At the turn of the 1960s to the 1970s, Hunter S. Thompson was looking for what was left of the American dream in Las Vegas. The porn cinema of the country that, propelled by the erotic libertarianism of the time, was popularized in psychedelic orgasms. S. Thompson would find the wreckage of the dream in a tavern in the confines of a decaying suburb of the city, along the desert.
As early as 1968, Stanley Kubrik had finalized his space opera with another psychedelic explosion, this one, profoundly solitary, finding its doors of perception in the confines of the universe.
At the time, the rite of passage from baby to child of an entire Western generation took place in front of a television watching the small step for man, the giant leap for mankind. A generation that accompanied in each season the new launches of the great white phallus towards the sterile Moon that it intended, in a utopian manner, to fertilize.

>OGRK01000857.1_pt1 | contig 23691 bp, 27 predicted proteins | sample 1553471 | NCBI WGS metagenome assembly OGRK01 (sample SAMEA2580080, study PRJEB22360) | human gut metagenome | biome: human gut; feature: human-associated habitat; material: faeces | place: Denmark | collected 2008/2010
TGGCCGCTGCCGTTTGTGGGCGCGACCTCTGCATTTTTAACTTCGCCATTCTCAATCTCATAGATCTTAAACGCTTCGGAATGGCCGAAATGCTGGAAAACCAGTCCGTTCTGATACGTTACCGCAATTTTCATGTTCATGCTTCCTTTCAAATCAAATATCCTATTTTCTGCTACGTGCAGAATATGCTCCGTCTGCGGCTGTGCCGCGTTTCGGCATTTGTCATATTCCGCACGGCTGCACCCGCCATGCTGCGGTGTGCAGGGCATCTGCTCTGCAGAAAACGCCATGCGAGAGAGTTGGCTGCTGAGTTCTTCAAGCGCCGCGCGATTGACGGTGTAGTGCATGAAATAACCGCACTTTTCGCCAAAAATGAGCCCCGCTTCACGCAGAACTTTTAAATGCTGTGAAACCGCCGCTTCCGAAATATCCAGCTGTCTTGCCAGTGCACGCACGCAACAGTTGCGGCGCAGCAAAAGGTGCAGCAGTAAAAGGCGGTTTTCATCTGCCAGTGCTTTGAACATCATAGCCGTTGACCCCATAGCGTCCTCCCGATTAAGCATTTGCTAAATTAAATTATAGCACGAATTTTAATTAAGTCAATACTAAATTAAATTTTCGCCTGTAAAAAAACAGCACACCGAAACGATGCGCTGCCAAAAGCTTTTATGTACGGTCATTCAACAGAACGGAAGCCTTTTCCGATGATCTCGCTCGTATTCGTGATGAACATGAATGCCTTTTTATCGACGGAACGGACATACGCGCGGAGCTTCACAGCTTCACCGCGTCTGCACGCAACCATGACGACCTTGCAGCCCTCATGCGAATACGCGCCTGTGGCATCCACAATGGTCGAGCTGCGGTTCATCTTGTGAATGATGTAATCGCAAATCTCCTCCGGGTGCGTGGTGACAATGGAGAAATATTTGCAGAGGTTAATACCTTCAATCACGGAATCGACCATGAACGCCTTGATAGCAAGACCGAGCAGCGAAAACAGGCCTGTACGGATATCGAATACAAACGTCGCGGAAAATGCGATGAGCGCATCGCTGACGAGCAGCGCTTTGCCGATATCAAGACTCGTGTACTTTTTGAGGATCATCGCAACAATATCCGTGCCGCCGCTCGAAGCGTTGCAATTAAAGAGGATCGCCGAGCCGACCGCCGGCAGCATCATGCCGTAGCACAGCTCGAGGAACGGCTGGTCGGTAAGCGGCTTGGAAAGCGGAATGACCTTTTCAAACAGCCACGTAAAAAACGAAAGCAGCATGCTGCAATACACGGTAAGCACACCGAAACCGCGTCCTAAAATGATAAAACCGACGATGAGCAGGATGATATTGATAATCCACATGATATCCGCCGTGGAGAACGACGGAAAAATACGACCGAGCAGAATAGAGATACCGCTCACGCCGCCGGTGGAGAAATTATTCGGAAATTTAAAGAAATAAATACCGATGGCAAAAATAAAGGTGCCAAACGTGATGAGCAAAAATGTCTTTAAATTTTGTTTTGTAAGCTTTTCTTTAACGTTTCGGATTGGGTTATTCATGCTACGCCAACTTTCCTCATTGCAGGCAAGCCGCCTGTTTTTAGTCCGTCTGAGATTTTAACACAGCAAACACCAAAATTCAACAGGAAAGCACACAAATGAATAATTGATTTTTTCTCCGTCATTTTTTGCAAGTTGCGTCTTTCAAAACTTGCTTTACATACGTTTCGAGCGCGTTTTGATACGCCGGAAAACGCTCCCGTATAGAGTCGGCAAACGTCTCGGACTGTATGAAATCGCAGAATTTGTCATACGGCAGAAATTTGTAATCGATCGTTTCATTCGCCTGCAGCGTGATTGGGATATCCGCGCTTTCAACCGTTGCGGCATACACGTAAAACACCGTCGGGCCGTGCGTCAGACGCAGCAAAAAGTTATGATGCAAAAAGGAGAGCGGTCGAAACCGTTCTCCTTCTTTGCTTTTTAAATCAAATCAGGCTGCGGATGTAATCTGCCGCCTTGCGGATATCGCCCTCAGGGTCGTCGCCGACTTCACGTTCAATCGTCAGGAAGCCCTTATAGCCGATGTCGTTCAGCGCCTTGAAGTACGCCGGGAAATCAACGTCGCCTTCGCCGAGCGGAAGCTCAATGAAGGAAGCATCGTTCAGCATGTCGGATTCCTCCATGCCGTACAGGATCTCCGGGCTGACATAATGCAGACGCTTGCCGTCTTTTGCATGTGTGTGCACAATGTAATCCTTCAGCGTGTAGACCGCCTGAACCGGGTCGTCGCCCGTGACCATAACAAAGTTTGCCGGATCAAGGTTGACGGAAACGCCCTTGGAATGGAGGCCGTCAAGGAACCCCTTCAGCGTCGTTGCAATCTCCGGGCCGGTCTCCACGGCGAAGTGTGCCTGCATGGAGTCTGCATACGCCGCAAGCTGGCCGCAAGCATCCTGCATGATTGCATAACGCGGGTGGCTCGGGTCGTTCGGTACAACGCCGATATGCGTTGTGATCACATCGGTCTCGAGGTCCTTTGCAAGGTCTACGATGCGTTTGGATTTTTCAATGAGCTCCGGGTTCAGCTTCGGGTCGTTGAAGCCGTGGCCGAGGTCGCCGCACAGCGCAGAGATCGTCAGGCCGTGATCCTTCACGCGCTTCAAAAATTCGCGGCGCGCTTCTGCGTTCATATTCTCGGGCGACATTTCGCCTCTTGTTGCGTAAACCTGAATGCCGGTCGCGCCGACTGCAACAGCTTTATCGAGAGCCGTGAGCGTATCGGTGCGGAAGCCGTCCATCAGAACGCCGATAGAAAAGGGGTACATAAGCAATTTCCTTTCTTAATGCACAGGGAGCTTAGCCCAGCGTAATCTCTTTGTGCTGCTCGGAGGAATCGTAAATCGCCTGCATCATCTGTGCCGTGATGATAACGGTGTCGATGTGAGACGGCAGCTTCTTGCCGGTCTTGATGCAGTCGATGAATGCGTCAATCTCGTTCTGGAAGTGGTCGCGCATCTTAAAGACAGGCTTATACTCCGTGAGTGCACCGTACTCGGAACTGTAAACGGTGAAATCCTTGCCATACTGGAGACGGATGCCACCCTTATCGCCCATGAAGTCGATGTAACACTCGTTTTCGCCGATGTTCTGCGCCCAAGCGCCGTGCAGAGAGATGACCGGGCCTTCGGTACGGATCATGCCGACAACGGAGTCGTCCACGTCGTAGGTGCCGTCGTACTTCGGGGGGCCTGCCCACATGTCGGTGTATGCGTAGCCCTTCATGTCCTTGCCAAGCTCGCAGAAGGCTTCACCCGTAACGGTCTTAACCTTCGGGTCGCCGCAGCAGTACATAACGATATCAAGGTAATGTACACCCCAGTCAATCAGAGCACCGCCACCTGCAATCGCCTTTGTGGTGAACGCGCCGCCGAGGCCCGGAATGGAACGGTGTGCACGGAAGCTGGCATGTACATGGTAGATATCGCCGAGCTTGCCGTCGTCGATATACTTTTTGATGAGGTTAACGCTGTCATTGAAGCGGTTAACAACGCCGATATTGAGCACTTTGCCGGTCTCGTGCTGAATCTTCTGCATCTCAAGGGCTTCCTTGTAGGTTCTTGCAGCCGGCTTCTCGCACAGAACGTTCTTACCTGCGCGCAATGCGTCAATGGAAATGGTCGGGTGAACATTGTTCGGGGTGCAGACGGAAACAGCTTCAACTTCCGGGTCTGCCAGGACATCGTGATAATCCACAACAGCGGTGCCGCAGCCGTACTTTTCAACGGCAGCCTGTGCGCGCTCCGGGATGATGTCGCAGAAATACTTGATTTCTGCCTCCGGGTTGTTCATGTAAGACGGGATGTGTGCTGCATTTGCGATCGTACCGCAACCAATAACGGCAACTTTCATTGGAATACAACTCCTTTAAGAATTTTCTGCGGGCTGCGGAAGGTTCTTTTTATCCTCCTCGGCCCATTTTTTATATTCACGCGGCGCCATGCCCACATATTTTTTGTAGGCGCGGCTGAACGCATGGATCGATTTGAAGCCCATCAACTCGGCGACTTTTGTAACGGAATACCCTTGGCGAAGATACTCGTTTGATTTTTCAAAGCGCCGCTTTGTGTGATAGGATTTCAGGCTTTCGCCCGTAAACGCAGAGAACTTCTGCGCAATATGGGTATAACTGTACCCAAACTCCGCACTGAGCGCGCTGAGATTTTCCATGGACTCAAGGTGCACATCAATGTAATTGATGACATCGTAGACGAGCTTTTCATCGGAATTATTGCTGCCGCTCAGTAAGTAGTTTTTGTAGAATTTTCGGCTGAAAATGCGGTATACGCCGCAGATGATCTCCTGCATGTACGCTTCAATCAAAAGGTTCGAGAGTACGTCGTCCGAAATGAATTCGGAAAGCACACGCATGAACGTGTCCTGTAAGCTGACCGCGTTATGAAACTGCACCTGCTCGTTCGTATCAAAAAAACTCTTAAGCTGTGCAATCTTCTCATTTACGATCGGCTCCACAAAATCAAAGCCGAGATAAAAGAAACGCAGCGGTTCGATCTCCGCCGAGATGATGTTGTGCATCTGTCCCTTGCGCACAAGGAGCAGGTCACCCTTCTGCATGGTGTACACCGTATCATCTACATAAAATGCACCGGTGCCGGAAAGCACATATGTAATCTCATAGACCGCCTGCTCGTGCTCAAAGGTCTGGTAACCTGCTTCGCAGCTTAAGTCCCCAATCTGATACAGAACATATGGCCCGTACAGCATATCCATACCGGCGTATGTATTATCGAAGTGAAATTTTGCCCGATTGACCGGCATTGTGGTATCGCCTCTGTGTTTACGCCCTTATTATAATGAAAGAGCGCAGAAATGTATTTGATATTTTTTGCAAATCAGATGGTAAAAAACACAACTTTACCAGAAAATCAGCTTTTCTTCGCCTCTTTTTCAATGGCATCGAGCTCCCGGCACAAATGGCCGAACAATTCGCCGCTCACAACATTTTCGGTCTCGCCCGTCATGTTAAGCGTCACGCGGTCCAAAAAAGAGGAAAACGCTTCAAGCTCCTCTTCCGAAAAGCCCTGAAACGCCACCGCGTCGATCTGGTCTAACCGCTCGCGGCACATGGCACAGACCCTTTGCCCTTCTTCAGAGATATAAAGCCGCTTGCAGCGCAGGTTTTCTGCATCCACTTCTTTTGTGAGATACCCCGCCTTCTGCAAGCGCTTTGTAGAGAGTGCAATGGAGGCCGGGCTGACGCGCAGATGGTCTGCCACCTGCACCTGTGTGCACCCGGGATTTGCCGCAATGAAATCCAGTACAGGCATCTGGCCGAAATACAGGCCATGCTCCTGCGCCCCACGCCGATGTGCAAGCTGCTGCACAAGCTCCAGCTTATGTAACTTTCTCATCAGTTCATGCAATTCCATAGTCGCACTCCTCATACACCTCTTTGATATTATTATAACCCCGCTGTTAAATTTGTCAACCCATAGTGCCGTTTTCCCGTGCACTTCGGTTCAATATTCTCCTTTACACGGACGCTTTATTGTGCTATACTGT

Broadcast still in low-fi television, one would watch the magical low gravity jumps followed by the complex rescue process of decontamination of the survivors, mechanics facilitators of the operation, collected from the purity of the maternal uterus of the ocean where they landed.
The whole adventure was a gigantic symbol, the testosterone of a system in cold war like deep space, with an other, obscured behind an iron curtain, it was said. As symbolic as the desire and aspiration of a golden age, dreamt but lost between the jungle, the ghetto and the suburb. A suburb where, in the spring of 53, on a mescaline journey and unlike Kubrik’s hero, A. Huxley had already found the doors of perception in a shopping center as he leafed through a monograph of baroque paintings in a bookstore.